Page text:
Ronald Lewis is a member of a Mardi Gras Krewe.  A Krewe is a social club that puts on events and Mardi Gras parades.  He runs a small museum displaying handmade costumes and awards he and his krewe have won.  He told us stories about Mardi Gras and how his organization works.  He answered our questions and I think we probably could have spent all day talking with this fascinating man.  We all donated to the tiny museum and bought a copy of his book ("The House of Dance and Feathers: A Museum").

Hand bead work on Mardi Gras costume.
The next stop on our bike tour was Fats Domino's home followed by a ride through the streets to see all the vacant lots.  This last part really gave you a sense of just how much was lost after katrina.  Our tour of the ward ended with the new houses being built by Brad Pitt's organization.  They are a bit controversial as they are so modern and don't quite fit in with the old architecture of the ward.  I liked them.  They were raised off the ground to protect against flooding.  They all had solar panels to provide electricity in emergencies.  They collected rainwater for later use.  Most importantly, they were all different.  Each painted a different bright and happy color.  It would have been so easy to build a bunch of identical square cookie cutter boxes on stilts.  These all had character and, in a few years, I think they will fit right in once people have added personal touches.  It's also nice that they are only sold to former residents of the lower ninth.  They are not trying to bring new people in but to revive those who are already there.  They also have contracts that prevent short term flipping of homes.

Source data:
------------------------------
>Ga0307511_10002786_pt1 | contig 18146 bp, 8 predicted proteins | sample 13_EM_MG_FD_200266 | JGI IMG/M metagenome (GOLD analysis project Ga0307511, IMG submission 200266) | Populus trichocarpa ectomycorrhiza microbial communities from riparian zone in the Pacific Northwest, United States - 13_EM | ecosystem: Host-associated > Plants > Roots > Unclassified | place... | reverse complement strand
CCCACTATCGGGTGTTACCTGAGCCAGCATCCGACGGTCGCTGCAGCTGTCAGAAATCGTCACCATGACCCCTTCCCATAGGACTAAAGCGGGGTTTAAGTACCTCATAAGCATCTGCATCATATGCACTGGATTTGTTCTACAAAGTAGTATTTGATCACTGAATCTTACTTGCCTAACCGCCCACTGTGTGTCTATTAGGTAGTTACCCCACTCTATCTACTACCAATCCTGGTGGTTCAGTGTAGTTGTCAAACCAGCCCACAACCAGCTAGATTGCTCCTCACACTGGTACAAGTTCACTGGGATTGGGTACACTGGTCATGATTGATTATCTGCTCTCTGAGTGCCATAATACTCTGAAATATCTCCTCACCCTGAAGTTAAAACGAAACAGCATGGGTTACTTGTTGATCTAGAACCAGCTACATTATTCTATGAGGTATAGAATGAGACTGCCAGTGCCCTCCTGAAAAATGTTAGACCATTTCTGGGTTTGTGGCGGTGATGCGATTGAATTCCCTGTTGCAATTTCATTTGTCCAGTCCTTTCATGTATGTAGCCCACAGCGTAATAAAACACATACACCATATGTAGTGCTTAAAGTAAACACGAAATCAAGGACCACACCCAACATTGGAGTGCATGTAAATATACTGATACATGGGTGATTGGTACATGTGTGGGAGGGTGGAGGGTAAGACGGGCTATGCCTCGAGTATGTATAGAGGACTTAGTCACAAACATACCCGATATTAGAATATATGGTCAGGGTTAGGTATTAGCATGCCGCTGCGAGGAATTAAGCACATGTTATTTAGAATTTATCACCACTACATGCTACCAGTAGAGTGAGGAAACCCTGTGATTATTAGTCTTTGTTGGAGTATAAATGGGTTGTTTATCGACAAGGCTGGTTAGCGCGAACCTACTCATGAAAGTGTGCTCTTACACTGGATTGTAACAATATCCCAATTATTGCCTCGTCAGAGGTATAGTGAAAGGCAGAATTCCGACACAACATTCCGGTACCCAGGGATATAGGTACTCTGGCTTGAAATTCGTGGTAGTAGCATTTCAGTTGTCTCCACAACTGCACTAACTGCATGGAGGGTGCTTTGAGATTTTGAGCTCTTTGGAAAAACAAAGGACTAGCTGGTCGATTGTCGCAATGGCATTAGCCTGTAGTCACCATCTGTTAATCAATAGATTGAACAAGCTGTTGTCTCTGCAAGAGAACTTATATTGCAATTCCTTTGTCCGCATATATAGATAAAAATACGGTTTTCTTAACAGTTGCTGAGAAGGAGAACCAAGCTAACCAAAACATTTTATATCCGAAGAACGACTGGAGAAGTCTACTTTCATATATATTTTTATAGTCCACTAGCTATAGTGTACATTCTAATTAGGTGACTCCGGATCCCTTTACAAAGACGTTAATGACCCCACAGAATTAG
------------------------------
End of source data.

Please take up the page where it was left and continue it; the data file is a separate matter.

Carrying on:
Brad Pitt's New Homes.
Drinking in New Orleans is ... common.  Many bars had sidewalk walk-up windows where you could buy drinks.  Walking around with a glass of beer, or something stronger, was not a rare sight ... at any time of the day.  With this drinking culture in mind, our last bike tour stop was, naturally, a neighborhood bar where we relaxed and had drinks.  There was a slightly drunk patron in the bar who, after hearing our guide telling us about the history of the area, decided he needed to fill in a few details while he played video poker.  He was entertaining and his language was ... colorful.  Our guide said that riding your bike with a glass of beer was encouraged though only he actually biked home with a beer in his hand.

The bike tour, which was supposed to be four hours ended up being five and well worth the money and time.  I would encourage everyone to do it the next time they are in New Orleans.  Part of the tour fee is donated to lower ninth ward charities.

The day ended with another good meal (blackened chicken on a bed of pasta alfredo) and me wandering around a little bit taking more pictures.

Pictures of the third full day in New Orleans can be found in my 2013-06 New Orleans Google Photos album.